Toscotec has launched the new generation design of its shoe press TT NextPress, featuring superior drying performances and energy savings, resulting from R&D activities in cooperation with Voith.
TT NextPress delivers a stable after-press dryness rate of more than 47% on a tissue line operating above 2,000 mpm speed. This dryness level ensures a substantial reduction of energy consumption, as the Yankee and the hoods use significantly less thermal energy to complete the paper drying process. Toscotec, together with Voith, has sold more than 60 shoe presses for tissue machines all over the world.
Superior Dewatering delivers higher Dryness
A new shoe shape has been introduced to enhance the nip width and increase the peak pressure at the nip outlet, reshaping the outward pressure into a steeper curve. This eliminates the risk of paper re-wetting at the exit of the nip, and increases sheet dryness, without affecting the belt’s life.
Continuous Nip Control for maximum Reliability
Machine operators can now visualize on the DCS (Distributed Control System) the actual nip pressure of TT NextPress in real time. The operator can regulate the nip pressure at which the TT NextPress is loaded onto the Yankee resulting from both a theoretical and empirical system, as the nip pressure is calculated based on the shoe press loading system and also measured by the load cells installed on the press mechanical stop.
Higher Precision: the perfect fit for Rebuilds
In rebuilds, the installation of a shoe press on an old-style cast iron Yankee can compromise the lifetime of both the felt and the belt. Toscotec has designed a dedicated solution on the TT NextPress consisting of multiple independent pressure zones, up to 14 in total, of which 12 are located on the edges. This design ensures a perfect fit between the shoe and the Yankee deformation, and maximizes the clothing lifetime.
Improved Safety and Yankee Protection
TT NextPress nip pressure lines are fitted with a pressure accumulator pre-charged with nitrogen, which is installed inside the belt as close as possible to the loading pistons. The accumulators absorb instantaneous overloads or pressure increases on the line due to the presence of external elements or paper wads in the nip area. This eliminates the risk of any possible damage to the Yankee dryer.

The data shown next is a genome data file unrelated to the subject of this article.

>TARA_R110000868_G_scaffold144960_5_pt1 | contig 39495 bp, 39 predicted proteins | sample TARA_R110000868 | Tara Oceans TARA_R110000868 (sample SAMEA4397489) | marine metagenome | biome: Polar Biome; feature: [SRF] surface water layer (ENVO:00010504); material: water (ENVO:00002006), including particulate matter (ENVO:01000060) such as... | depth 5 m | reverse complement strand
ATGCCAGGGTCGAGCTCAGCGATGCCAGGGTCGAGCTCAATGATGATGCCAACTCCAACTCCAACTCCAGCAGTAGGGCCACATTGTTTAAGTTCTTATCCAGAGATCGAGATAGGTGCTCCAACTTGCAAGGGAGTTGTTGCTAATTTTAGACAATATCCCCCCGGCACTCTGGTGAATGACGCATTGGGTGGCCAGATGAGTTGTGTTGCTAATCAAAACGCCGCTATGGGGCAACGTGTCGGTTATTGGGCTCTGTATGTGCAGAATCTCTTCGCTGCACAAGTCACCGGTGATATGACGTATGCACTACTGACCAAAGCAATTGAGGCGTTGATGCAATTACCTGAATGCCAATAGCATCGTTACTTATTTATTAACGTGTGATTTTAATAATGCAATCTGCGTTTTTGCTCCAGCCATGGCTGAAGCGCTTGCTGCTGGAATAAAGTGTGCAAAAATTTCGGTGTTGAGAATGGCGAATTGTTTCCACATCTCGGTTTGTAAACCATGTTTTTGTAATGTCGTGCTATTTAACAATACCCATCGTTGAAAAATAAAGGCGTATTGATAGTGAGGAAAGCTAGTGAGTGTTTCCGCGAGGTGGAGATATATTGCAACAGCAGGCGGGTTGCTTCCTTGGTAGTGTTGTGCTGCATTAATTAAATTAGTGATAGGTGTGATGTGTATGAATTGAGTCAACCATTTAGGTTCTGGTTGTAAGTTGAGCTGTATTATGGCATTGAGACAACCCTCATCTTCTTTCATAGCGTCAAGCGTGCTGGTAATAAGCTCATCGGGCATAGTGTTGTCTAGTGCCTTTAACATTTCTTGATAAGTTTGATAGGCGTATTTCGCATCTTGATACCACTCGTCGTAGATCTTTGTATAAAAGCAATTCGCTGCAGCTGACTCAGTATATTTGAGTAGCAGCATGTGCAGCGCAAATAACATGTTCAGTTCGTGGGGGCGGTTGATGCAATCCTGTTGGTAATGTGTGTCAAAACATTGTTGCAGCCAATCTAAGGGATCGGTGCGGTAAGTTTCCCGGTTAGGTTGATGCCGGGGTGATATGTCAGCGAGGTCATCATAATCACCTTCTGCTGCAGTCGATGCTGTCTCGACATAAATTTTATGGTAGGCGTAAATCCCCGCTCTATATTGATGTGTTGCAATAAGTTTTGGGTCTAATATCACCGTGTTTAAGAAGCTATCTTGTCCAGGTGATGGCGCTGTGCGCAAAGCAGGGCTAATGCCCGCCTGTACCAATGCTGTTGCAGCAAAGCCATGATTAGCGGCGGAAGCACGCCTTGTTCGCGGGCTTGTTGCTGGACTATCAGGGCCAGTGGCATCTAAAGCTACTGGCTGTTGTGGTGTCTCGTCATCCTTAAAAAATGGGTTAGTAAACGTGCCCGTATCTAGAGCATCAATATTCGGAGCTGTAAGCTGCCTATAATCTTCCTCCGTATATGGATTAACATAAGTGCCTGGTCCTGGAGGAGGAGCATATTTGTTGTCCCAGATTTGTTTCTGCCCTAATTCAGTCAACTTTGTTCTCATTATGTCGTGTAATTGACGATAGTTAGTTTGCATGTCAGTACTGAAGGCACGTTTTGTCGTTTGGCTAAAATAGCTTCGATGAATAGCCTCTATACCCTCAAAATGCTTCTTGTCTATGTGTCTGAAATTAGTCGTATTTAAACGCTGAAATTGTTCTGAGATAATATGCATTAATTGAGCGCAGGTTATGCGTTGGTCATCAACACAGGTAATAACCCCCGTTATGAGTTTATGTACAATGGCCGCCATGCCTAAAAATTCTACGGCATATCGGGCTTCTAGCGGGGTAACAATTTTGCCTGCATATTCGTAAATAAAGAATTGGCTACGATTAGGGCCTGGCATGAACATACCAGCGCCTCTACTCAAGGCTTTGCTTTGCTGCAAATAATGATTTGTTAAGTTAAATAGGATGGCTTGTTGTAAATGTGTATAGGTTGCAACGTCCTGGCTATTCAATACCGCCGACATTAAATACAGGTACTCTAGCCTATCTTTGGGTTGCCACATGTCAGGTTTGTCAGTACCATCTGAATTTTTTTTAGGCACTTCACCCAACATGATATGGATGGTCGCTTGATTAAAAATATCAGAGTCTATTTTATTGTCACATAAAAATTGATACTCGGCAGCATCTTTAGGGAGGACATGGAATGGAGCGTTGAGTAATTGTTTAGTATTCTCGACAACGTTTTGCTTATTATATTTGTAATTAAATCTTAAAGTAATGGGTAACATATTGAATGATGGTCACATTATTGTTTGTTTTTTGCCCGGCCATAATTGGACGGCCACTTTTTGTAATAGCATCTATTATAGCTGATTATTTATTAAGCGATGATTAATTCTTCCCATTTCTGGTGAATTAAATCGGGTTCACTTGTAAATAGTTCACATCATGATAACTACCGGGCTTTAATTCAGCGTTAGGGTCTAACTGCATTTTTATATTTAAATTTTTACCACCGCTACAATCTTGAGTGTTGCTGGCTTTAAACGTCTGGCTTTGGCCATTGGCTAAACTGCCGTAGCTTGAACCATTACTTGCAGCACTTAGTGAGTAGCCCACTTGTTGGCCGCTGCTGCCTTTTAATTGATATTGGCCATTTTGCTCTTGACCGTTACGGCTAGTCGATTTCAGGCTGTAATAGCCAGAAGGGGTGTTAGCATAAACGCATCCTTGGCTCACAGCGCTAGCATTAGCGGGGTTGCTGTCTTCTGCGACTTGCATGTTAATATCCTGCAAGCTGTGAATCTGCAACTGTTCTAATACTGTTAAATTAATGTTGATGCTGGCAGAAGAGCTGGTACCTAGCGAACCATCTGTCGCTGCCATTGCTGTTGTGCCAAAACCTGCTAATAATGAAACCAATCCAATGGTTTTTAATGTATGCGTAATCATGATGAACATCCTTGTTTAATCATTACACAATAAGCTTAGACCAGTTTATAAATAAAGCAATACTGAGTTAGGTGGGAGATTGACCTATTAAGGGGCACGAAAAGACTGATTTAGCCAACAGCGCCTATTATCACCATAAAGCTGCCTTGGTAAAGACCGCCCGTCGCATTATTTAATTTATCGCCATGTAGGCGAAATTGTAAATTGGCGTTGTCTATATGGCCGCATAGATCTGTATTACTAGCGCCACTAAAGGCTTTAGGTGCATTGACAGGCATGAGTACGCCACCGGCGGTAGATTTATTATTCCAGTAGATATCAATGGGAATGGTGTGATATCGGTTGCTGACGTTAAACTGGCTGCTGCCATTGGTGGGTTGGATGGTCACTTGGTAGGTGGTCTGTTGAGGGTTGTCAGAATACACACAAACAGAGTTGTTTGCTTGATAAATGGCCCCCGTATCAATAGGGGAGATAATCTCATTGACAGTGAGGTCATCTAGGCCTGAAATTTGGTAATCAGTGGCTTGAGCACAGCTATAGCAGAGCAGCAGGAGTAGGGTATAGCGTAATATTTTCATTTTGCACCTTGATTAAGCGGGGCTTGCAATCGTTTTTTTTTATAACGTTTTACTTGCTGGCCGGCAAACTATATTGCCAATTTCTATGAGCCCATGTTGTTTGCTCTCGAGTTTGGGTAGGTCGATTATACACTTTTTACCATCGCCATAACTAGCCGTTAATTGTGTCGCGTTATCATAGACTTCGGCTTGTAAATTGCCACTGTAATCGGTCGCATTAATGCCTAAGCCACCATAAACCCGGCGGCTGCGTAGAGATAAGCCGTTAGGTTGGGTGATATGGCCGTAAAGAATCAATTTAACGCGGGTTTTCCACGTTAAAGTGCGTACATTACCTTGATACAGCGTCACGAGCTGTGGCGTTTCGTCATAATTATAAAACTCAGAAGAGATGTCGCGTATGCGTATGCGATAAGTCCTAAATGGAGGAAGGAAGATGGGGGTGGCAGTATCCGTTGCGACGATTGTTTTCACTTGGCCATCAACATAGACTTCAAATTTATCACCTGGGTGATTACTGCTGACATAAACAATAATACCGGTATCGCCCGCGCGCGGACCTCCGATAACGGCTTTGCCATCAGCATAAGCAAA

The new TT NextPress builds on the features of its previous version which have been widely appreciated by tissue producers around the globe. These include:
- the hydraulic loading system, which ensures top pressure uniformity and reliability
- the extreme flexibility offered by the shoe tilting regulation during operations
- the maximization of the belt lifetime both through the continuous digital monitoring of the heads position with regular lateral movements of the belt, and through the sleeve tensioning device actuated by hydraulic cylinders, which delivers a constant and adjustable stretching force.
Shoe Press vs Traditional Press: higher paper quality
Toscotec TT NextPress allows to have an optimum pressure distribution in machine direction (MD) with a pressure profile that gradually increases from the inlet to the outlet of the nip, which is where the highest pressure is applied. At the end of the nip, due to the geometry of the pressing shoe element, the pressure curve has a very steep decline and falls down to zero, thereby avoiding rewetting the paper.
If we compare TT NextPress technology with a standard press roll, the shoe press achieves a higher post-press dryness rate, because the time the paper stays in the nip is longer, the pressure is transferred to the paper more gently, the pressure reduction at the nip outlet is very steep and the pressure peak can be equal or higher of a standard press roll.
We should consider that in a dry crepe tissue machine, the quality properties of the paper produced including bulk, softness, absorbency, and to some extent also tensile strength, are mostly determined by the creping phase on the Yankee. The shoe press acts on the flat base sheet before the Yankee drying phase and the creping phase which allows a product to maintain its creping induced paper properties. This explains why the extent to which the shoe press affects those properties – through the regulation of the nip load and the tilting function – is less significant than the extent to which the shoe press affects paper dryness.
We should also consider that:
- on higher basis weights, the effects on the properties listed in the table are normally even higher
- the higher the nip load, the lower the effect of tilting on dryness out. The same is expected for all other properties.